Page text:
May
13
2009

# Think on this

Hey, it's Walk/Bike to Work Day tomorrow. And in honor of that, here's a little math problem to keep you occupied, courtesy of Guesstimation: Solving the World's Problems on the Back of a Cocktail Napkin by Lawrence Weinstein and John Adam.

"What are the relative costs of fuel (per kilometer or per mile) of New York City bicycle rickshaws (human-pedaled taxis) and of automobiles?"

Bicycle rickshaw: What does it take to fuel this?Courtesy ARoberts

You might need a few hints.

1. How far does a bicycle rickshaw travel in one day?
2. What does it cost to fuel (i.e. feed) the bicyclist?
3. How far does a car travel on a gallon of gasoline?

What'd you get? Post your answer as a comment. Once a few folks post answers, I'll post the one from the book, as well as the "work."

OK, so how would you even start to figure it out?

Here's a cool calculator that will show you how far your car can travel on a gallon of gas. I put in a bunch of different makes/models of cars, of different ages. For the sake of easy math, I'm going to say, on average, a car can go 20 miles on a gallon of gas. (Yes, I'm sure your car does better. And this is, after all, a guesstimate.)

According to Twin Cities gas prices, a gallon of gasoline today will run you about \$2.20.

So \$2.20/gal divided by 20 mpg = \$0.11/mile (or \$0.07/km).

When I carry passengers on my bike, I can go a maximum speed of maybe 15 miles an hour, but I'm much slower on hills, maybe 7 miles an hour, and I probably average somewhere around 11 miles an hour. But I'm carrying two kids, not two adults, so I should pick a number at the low end of that range. And, of course, a pedicab is not always moving. So for the sake of easy math, I'll just say an average of maybe 5 miles per hour. Assume an 8-hour working day, and that gives you 5 mph x 8 hrs/day, for a total of 40 miles per day.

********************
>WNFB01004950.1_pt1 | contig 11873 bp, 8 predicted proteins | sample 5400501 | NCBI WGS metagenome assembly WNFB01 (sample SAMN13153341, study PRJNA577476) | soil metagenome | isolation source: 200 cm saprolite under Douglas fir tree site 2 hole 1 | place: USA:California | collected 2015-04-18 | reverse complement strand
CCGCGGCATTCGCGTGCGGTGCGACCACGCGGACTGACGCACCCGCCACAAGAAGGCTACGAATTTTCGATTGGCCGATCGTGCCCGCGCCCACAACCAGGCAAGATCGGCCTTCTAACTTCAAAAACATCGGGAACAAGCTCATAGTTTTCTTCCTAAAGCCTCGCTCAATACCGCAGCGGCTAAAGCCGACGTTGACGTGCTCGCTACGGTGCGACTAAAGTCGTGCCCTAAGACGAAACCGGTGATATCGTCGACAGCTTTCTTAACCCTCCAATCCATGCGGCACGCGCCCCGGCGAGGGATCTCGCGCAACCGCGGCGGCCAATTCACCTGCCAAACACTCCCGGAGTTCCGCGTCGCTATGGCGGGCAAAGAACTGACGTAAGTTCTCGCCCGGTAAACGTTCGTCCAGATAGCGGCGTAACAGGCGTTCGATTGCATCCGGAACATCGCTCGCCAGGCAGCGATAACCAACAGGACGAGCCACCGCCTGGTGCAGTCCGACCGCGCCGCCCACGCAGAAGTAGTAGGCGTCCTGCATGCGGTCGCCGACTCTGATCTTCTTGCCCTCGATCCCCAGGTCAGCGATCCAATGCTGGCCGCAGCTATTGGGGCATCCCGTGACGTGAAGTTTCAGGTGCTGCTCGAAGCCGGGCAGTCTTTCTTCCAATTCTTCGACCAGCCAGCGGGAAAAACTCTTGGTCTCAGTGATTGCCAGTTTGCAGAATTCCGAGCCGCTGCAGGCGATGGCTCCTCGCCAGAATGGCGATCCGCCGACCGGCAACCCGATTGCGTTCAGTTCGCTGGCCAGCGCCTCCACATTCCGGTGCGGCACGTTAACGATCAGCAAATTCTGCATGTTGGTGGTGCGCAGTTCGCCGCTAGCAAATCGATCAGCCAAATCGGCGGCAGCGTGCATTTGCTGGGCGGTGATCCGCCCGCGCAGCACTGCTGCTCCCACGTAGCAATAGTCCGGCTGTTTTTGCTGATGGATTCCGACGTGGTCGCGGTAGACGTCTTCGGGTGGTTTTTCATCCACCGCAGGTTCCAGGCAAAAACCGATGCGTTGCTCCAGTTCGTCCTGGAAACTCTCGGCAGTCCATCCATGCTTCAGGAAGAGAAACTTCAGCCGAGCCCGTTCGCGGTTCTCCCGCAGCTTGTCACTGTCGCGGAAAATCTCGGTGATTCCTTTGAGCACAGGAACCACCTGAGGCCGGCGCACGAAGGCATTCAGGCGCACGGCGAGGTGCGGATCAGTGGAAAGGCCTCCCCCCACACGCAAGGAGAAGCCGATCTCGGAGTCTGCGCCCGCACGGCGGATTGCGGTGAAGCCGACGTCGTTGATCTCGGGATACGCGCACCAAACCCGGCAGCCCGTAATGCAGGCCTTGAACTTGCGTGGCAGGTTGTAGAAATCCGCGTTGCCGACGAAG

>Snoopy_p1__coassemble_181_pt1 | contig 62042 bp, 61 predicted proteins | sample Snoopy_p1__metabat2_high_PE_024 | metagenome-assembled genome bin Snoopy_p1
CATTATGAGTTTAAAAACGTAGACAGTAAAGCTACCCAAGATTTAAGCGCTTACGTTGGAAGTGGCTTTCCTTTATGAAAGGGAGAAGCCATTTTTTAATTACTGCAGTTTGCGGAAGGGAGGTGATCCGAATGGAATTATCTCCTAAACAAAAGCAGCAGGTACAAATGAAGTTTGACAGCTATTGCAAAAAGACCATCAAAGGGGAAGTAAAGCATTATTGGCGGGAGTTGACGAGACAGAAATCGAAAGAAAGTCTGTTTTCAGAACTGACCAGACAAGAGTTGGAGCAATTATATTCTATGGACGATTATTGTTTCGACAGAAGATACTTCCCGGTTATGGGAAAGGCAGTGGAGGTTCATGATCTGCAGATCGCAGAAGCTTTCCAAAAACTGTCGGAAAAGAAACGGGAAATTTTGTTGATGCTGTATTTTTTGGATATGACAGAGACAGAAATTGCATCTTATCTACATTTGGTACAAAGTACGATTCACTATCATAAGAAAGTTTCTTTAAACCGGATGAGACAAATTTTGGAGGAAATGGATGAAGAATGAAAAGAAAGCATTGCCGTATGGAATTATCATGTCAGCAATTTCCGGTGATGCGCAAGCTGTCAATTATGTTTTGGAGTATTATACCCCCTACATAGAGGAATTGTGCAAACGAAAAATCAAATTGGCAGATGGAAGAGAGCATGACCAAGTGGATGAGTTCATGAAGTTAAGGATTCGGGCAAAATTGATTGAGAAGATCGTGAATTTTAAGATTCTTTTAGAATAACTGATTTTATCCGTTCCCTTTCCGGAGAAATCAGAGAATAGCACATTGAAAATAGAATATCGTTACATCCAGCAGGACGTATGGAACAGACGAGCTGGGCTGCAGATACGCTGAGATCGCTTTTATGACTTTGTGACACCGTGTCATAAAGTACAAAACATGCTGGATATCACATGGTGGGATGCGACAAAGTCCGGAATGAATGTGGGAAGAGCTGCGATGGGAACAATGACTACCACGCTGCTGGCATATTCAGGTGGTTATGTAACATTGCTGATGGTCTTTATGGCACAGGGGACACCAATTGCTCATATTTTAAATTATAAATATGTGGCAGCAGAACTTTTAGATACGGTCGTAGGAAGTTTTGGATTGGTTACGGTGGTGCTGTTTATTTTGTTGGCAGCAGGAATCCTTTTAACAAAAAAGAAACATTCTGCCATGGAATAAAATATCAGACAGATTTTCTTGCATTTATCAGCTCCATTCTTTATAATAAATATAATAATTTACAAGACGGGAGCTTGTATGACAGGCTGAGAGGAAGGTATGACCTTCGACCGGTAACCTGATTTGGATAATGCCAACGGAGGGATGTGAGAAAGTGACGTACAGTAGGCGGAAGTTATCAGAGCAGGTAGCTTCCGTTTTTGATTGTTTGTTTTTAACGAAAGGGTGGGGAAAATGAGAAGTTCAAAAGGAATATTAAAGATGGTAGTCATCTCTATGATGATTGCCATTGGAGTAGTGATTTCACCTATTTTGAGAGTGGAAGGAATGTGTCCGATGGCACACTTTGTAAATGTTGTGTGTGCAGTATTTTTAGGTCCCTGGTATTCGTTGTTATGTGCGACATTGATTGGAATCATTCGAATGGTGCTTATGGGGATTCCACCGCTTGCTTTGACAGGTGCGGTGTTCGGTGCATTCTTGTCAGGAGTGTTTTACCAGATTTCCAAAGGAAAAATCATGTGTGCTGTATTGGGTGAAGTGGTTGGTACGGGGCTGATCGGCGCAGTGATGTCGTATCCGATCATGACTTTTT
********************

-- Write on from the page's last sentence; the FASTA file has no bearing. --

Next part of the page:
Calculating fuel for the cyclist is the tricky bit. The CIA's World Factbook estimates the US per capita GDP at \$48,000. That works out to \$132/day. And this 2006 Forbes article says Americans spend about 13% of their income on food. So we spend maybe \$17/day on food.

\$17.00/day divided by 40 miles/day = \$0.42/mi or \$0.27/km.

The car uses more energy per mile, but gasoline is a cheaper fuel than food. However, the fuel costs for the car depend on the distance traveled. If you double the distance traveled by car, you double the fuel cost. With a pedicab, the fuel cost is the same, per day, no matter how far you go.

And, of course, you're probably eating today whether or not you're pedaling a rickshaw. So get out there and ride! Don't let that fuel go to waste!

posted on Thu, 05/14/2009 - 3:38pm

Guess what? This article that I just read has motivated me to hop on my neglected bike and pedal to the metal, as they say. I am sure that my workplace will enjoy and/or appreciate all of the work that I will be doing, and I might get some positive reinforcment with my fellow collegues! However, I regret to inform you that I was a little concerned with the content portion of this article, as I believe more information is necessary to have a more substantial impact of the denizens of society. I was, however, plesantly surprised at the amount of money per mile a cyclist pays. Thank you, and have a nice day.

posted on Wed, 08/18/2010 - 12:19pm

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